June 15, 2019
June 15, 2019
June 19, 2019
Experimentation and Laboratory-Oriented Studies
Commercially available laboratory equipment is often expensive, may have long acquisition times, and often serves a narrow or single purpose. In order to enrich the student learning experience with hands-on experiments, as opposed to computer based simulations and virtual experiments, engineering programs often dedicate considerable resources to obtain or modernize laboratory equipment. There are competing resources from budget administrators and lab space managers while constantly trying to provide the best learning environment for the students. Typical refrigeration training systems can cost well over $10,000 and require significant lab space. In this paper, a simple, low-cost, and portable refrigeration exercise for undergraduate thermal/fluids laboratories is presented. The purpose of the refrigeration apparatus is to elucidate thermodynamic processes and make connections to real-life systems which are essential to understanding the basic concepts of thermodynamics, such as the first and second laws of thermodynamics. This paper presents the concept and the design for an inexpensive experimental kit that makes the dynamic study of thermodynamic processes more accessible to undergraduate mechanical engineer students. The proposed laboratory device requires easy modification of inexpensive, commercially available consumer equipment. A portable icemaker, digital multimeter, and thermocouples are the only required equipment. Students are supplied with the multimeter and thermocouples and tasked to measure the temperature between all four components of a simple vapor compression system. They are required to use refrigeration tables to determine parameters such as coefficient of performance or refrigeration capacity. It allows the students to connect the theoretical equations and look-up tables used to model a process and the true performance observed experimentally. The hands-on nature provides a link between the mathematical representation and the physical experiment to increase student understanding. The total system costs less than $300, and the equipment can easily be stored from year to year. Sample lab data, analysis, and questions are provided for the interested reader. Lab exercise objectives are mapped to ABET student outcomes as well.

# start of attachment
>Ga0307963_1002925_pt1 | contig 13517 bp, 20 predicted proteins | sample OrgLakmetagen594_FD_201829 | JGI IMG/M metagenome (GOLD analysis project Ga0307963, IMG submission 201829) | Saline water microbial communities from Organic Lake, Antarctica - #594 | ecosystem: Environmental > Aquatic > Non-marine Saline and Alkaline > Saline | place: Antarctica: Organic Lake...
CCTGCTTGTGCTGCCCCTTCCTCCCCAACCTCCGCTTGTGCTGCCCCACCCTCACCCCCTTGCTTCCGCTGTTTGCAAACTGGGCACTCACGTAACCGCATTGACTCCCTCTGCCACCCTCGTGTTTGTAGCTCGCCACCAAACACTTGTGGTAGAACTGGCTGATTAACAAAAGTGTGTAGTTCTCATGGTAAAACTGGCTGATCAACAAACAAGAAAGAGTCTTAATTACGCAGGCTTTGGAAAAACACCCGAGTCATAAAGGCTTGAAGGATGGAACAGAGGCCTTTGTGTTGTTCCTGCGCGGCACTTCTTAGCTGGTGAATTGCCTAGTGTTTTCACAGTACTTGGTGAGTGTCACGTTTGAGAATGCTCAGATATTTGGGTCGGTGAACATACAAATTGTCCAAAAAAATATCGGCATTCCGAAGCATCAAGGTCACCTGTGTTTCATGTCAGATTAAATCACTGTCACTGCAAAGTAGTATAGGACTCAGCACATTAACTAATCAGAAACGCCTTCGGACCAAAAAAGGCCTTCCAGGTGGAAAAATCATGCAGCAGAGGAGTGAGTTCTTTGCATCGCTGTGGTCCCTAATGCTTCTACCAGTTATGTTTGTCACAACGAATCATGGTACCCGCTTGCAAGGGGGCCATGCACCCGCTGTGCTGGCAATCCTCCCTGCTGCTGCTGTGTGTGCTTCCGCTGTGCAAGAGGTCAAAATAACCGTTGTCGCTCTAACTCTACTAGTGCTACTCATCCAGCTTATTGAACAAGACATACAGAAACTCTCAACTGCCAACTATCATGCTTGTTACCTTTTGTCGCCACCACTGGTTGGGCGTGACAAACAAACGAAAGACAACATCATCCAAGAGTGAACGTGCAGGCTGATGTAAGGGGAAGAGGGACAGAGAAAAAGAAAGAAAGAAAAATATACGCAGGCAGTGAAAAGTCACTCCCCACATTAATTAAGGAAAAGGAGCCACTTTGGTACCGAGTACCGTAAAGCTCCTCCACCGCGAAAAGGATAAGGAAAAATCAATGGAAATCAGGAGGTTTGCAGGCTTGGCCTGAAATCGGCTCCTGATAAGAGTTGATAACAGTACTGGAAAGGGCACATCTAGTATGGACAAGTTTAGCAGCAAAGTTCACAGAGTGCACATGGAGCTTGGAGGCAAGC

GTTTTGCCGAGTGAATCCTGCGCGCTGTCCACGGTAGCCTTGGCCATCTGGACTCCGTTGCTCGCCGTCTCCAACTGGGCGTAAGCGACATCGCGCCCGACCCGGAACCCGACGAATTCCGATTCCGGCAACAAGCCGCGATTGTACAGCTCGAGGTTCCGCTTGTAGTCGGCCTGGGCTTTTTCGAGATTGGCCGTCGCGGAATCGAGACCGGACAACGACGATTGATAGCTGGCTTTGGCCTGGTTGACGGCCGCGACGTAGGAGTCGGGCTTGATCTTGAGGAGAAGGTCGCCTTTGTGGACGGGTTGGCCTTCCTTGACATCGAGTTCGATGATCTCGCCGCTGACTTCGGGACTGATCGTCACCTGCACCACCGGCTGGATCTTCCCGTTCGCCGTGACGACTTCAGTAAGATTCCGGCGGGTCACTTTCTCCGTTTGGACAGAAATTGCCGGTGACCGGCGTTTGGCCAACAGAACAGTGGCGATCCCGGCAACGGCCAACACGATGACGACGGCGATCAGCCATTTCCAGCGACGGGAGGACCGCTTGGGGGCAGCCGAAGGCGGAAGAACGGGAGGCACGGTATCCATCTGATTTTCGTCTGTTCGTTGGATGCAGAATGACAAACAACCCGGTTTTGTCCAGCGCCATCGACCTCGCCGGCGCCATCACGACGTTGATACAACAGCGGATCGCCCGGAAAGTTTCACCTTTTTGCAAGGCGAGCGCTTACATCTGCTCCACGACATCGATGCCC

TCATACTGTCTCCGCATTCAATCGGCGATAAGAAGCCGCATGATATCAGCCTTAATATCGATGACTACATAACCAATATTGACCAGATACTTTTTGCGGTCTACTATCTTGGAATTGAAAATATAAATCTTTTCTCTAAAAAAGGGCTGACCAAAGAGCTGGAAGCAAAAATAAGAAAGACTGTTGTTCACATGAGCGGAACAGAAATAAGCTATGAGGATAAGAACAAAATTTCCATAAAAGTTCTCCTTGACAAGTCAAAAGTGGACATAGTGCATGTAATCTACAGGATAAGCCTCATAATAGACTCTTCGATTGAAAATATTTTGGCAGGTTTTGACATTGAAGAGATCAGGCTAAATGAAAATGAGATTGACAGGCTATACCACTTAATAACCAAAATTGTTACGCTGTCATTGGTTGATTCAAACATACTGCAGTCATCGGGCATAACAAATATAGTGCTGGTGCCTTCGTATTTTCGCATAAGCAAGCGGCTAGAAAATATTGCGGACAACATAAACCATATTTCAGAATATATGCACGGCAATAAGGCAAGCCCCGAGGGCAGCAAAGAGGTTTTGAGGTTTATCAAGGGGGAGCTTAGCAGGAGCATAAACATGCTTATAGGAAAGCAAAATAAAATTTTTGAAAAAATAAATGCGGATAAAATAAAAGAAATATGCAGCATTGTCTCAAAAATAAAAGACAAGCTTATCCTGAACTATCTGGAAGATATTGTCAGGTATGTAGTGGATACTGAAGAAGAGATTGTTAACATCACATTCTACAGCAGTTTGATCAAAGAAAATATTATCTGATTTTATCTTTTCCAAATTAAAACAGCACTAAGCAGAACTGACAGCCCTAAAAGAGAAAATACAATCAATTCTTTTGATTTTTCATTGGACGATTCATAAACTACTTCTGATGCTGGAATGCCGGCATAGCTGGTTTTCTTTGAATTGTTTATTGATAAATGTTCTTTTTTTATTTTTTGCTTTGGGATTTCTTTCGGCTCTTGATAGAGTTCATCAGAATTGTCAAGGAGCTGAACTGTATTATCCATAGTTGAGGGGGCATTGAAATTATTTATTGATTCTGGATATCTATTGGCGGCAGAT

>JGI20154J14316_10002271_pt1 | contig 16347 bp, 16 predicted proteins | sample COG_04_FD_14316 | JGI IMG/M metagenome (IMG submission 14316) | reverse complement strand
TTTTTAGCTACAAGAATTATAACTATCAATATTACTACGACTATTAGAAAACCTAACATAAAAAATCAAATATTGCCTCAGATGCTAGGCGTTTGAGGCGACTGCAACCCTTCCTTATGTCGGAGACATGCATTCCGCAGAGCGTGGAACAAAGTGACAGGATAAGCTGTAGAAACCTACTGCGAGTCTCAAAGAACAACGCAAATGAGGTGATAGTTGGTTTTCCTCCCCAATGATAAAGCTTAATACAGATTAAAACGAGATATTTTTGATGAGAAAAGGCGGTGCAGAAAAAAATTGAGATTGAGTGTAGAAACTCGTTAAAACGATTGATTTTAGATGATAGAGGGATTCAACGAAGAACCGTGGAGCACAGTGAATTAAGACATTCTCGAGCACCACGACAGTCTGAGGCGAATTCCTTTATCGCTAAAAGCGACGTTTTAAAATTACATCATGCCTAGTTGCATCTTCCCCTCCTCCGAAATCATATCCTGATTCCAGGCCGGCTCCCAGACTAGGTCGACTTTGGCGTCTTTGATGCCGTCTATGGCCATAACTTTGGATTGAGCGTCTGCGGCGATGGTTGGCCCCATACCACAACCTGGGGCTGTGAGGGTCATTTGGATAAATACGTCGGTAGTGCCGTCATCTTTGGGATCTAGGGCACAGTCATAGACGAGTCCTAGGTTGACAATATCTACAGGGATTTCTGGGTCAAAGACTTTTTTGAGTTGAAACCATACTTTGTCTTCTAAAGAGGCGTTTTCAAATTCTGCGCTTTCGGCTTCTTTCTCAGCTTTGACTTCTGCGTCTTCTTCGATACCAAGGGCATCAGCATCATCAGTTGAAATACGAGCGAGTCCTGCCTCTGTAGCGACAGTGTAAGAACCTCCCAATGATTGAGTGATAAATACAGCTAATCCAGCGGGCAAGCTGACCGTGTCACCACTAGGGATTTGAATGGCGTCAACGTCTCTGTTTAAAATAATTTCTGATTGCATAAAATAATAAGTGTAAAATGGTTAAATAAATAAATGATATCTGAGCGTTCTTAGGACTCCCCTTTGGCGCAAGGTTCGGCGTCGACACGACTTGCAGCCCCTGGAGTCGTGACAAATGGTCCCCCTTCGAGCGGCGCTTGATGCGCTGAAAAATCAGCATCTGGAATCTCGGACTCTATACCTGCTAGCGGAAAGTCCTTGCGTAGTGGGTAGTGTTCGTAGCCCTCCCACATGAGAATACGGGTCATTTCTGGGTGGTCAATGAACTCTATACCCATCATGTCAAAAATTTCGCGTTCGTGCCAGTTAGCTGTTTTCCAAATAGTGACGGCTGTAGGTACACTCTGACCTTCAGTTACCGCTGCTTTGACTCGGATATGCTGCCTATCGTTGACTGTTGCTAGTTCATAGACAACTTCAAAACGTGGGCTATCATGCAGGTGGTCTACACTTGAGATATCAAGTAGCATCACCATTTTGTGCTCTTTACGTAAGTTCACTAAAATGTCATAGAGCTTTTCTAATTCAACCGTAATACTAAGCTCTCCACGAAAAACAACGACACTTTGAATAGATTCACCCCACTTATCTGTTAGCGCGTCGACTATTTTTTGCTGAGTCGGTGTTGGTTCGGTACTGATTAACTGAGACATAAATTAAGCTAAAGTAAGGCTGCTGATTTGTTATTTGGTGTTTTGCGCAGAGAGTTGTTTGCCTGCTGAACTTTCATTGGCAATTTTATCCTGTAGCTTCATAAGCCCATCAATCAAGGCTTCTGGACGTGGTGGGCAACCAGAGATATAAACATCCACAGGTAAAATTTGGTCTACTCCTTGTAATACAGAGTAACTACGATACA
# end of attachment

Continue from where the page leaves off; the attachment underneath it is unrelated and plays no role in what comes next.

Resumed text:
Howison, J., & Rabb, R. J., & Bierman, E. K., & Washuta, N. J. (2019, June), A Simple, Economic Refrigeration Lab for Thermal/Fluids Courses Paper presented at 2019 ASEE Annual Conference & Exposition , Tampa, Florida. https://peer.asee.org/31995
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